At the beginning of the nineties, members of the previously mentioned Proton Energy Pills and The Unheard would form Tumbleweed, who through the decade became the biggest band to have come out of Wollongong. I’m sure most of you know the Tumbleweed story so I wanted to focus on some other important bands of the decade. First up is Evol. Before the internet, Triple J ran their Unearthed competition region by region and Evol were the winners on the Wollongong part of the competition. The four-piece band influenced by Sonic Youth(obviously) but also taking cues from artists such as Bikini Kill, Babes In Toyland and The Pixies were a fresh sound in a scene that was heavily influenced by the success of Tumbleweed. While the band were relatively short lived they have reformed on occasions for one off shows and most of the members are still playing around in bands locally today such as Chimers, Elastic Waste Band and The Escarpment.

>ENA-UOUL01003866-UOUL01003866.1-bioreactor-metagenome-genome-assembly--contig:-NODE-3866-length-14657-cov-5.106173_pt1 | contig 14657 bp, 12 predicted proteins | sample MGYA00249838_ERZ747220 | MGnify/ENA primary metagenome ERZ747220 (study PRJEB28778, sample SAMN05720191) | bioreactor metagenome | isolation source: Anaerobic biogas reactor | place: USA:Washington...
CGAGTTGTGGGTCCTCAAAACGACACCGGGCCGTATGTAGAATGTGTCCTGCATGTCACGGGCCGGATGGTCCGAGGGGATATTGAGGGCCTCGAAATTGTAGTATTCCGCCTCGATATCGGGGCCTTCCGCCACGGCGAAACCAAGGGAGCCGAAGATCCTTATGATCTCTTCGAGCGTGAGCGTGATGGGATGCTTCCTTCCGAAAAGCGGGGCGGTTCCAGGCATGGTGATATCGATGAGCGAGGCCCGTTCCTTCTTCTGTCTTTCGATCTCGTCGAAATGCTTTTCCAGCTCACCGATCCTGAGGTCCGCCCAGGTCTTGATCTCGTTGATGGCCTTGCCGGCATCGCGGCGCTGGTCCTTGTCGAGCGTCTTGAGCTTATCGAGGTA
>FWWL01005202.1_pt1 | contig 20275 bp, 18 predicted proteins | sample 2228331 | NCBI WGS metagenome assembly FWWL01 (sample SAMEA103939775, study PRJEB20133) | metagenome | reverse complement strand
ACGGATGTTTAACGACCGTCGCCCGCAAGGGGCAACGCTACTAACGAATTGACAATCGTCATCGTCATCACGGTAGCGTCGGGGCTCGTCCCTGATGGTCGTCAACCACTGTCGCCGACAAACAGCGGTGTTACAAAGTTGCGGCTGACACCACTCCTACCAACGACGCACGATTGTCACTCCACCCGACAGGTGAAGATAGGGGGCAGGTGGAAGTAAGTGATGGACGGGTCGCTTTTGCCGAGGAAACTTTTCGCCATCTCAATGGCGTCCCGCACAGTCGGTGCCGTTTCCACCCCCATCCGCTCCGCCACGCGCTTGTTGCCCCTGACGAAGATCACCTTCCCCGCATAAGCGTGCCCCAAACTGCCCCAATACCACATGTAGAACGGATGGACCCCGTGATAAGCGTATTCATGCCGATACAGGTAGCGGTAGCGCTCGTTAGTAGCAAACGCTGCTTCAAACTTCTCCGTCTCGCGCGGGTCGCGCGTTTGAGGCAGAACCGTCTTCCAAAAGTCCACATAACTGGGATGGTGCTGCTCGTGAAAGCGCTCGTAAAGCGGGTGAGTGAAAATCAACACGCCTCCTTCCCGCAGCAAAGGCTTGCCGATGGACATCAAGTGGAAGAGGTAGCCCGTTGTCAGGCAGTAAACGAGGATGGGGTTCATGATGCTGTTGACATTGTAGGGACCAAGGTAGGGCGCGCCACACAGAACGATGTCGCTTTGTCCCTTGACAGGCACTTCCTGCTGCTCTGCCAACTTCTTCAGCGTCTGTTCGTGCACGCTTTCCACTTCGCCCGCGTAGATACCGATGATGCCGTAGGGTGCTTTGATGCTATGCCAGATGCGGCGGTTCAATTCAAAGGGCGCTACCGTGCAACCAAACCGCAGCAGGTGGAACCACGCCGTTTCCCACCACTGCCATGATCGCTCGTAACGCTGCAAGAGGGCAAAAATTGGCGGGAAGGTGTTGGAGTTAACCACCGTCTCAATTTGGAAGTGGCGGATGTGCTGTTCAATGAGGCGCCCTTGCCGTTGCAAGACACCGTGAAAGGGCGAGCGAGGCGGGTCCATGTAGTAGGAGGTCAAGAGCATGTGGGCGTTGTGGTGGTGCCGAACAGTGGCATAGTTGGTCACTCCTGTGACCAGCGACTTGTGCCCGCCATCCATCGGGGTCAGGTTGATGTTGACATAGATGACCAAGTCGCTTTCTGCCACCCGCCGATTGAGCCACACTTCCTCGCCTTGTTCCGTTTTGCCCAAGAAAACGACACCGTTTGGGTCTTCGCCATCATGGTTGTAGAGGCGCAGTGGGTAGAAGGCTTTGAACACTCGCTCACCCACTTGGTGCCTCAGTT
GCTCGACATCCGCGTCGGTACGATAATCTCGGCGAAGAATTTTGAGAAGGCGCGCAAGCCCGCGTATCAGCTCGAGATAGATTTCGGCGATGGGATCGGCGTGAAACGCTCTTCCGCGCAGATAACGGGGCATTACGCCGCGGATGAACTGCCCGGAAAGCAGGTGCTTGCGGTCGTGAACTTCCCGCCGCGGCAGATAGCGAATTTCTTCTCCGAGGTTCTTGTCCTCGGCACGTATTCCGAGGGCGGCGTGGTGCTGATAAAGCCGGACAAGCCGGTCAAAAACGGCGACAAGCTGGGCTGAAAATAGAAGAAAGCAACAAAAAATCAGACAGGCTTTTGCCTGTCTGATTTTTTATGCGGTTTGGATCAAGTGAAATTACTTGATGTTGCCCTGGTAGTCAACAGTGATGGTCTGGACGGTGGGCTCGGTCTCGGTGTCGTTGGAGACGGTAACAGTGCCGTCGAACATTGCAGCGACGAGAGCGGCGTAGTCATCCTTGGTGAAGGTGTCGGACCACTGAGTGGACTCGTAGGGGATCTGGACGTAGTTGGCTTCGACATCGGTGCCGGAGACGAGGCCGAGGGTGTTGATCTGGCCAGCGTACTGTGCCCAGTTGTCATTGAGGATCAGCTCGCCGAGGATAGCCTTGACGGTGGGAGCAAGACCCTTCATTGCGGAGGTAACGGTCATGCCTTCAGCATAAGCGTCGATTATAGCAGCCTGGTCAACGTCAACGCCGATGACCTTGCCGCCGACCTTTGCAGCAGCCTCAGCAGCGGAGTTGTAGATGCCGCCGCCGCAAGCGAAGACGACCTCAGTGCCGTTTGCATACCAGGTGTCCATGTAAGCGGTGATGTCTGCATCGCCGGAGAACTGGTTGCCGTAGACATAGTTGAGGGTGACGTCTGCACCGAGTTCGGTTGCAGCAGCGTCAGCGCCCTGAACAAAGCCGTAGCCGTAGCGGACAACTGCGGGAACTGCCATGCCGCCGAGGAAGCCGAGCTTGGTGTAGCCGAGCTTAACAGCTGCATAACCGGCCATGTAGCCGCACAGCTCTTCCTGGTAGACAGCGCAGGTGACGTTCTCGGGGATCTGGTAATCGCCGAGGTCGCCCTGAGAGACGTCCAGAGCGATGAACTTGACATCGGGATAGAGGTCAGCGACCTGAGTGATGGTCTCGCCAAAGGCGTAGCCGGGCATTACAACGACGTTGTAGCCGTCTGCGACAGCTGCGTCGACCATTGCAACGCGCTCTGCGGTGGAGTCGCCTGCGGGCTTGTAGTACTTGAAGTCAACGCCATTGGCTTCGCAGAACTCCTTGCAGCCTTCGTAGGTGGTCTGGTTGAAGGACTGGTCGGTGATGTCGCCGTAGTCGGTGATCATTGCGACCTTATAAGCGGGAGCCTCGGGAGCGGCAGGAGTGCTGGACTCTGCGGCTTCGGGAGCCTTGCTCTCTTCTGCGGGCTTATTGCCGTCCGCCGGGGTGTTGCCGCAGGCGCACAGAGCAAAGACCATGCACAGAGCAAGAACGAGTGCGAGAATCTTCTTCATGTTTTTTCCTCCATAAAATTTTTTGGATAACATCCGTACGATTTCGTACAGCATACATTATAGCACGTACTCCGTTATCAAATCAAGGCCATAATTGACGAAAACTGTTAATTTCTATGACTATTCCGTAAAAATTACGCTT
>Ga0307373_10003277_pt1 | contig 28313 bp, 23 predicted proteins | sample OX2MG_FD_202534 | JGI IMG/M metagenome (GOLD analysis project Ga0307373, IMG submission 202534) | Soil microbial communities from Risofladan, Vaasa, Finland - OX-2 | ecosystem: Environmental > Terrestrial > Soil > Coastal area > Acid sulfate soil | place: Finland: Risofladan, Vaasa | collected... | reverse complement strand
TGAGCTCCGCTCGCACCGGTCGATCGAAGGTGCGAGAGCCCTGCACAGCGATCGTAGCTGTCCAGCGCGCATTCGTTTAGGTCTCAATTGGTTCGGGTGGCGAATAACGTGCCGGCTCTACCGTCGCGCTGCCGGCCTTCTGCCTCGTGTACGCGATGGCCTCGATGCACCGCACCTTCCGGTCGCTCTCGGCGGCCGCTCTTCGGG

Evol photographed by the Illawarra Mercury before a 2017 reunion show.

A mainstay of the local live music scene in the early nineties were the Zambian Goat Herders. Taking influence from the Detroit rock n roll scene of the seventies and Californian punk sound of eighties, they released a fantastic mini album called Endorphin in 1993 on the Redback Records label. They would follow it up with a full length the following year before splitting up. Later on members went on to play in The New Christs and Leadfinger while also being involved with the local music scene in various capacities.